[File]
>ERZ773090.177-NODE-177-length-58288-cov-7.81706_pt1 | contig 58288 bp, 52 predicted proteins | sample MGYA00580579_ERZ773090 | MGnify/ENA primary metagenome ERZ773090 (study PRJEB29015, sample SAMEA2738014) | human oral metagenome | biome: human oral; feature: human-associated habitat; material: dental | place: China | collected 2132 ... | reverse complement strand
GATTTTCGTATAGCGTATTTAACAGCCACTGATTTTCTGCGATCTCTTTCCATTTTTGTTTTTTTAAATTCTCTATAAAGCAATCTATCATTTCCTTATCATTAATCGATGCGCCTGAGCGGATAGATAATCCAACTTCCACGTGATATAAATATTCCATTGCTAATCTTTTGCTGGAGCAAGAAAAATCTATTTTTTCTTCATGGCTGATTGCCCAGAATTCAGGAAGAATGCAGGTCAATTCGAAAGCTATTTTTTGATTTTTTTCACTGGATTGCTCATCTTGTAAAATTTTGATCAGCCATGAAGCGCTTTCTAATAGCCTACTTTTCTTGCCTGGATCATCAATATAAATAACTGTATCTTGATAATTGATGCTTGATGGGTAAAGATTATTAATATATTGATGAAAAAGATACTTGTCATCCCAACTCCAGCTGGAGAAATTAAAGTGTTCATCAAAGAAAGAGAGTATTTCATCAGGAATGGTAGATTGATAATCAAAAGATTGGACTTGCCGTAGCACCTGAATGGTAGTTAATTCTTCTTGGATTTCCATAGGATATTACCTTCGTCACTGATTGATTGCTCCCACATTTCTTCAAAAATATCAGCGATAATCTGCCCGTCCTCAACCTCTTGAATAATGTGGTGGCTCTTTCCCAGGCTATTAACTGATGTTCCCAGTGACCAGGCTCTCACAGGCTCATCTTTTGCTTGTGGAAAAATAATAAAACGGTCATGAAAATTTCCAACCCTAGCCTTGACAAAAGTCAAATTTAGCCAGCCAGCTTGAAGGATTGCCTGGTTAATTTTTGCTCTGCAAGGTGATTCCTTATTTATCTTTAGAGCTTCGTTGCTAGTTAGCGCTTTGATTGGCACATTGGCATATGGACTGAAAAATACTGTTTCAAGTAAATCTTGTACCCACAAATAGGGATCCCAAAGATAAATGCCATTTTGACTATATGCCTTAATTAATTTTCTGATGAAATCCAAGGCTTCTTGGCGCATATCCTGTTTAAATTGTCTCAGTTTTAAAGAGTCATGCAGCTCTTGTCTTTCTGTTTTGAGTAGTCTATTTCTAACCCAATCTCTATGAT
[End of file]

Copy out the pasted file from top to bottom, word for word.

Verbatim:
>ERZ773090.177-NODE-177-length-58288-cov-7.81706_pt1 | contig 58288 bp, 52 predicted proteins | sample MGYA00580579_ERZ773090 | MGnify/ENA primary metagenome ERZ773090 (study PRJEB29015, sample SAMEA2738014) | human oral metagenome | biome: human oral; feature: human-associated habitat; material: dental | place: China | collected 2132 ... | reverse complement strand
GATTTTCGTATAGCGTATTTAACAGCCACTGATTTTCTGCGATCTCTTTCCATTTTTGTTTTTTTAAATTCTCTATAAAGCAATCTATCATTTCCTTATCATTAATCGATGCGCCTGAGCGGATAGATAATCCAACTTCCACGTGATATAAATATTCCATTGCTAATCTTTTGCTGGAGCAAGAAAAATCTATTTTTTCTTCATGGCTGATTGCCCAGAATTCAGGAAGAATGCAGGTCAATTCGAAAGCTATTTTTTGATTTTTTTCACTGGATTGCTCATCTTGTAAAATTTTGATCAGCCATGAAGCGCTTTCTAATAGCCTACTTTTCTTGCCTGGATCATCAATATAAATAACTGTATCTTGATAATTGATGCTTGATGGGTAAAGATTATTAATATATTGATGAAAAAGATACTTGTCATCCCAACTCCAGCTGGAGAAATTAAAGTGTTCATCAAAGAAAGAGAGTATTTCATCAGGAATGGTAGATTGATAATCAAAAGATTGGACTTGCCGTAGCACCTGAATGGTAGTTAATTCTTCTTGGATTTCCATAGGATATTACCTTCGTCACTGATTGATTGCTCCCACATTTCTTCAAAAATATCAGCGATAATCTGCCCGTCCTCAACCTCTTGAATAATGTGGTGGCTCTTTCCCAGGCTATTAACTGATGTTCCCAGTGACCAGGCTCTCACAGGCTCATCTTTTGCTTGTGGAAAAATAATAAAACGGTCATGAAAATTTCCAACCCTAGCCTTGACAAAAGTCAAATTTAGCCAGCCAGCTTGAAGGATTGCCTGGTTAATTTTTGCTCTGCAAGGTGATTCCTTATTTATCTTTAGAGCTTCGTTGCTAGTTAGCGCTTTGATTGGCACATTGGCATATGGACTGAAAAATACTGTTTCAAGTAAATCTTGTACCCACAAATAGGGATCCCAAAGATAAATGCCATTTTGACTATATGCCTTAATTAATTTTCTGATGAAATCCAAGGCTTCTTGGCGCATATCCTGTTTAAATTGTCTCAGTTTTAAAGAGTCATGCAGCTCTTGTCTTTCTGTTTTGAGTAGTCTATTTCTAACCCAATCTCTATGAT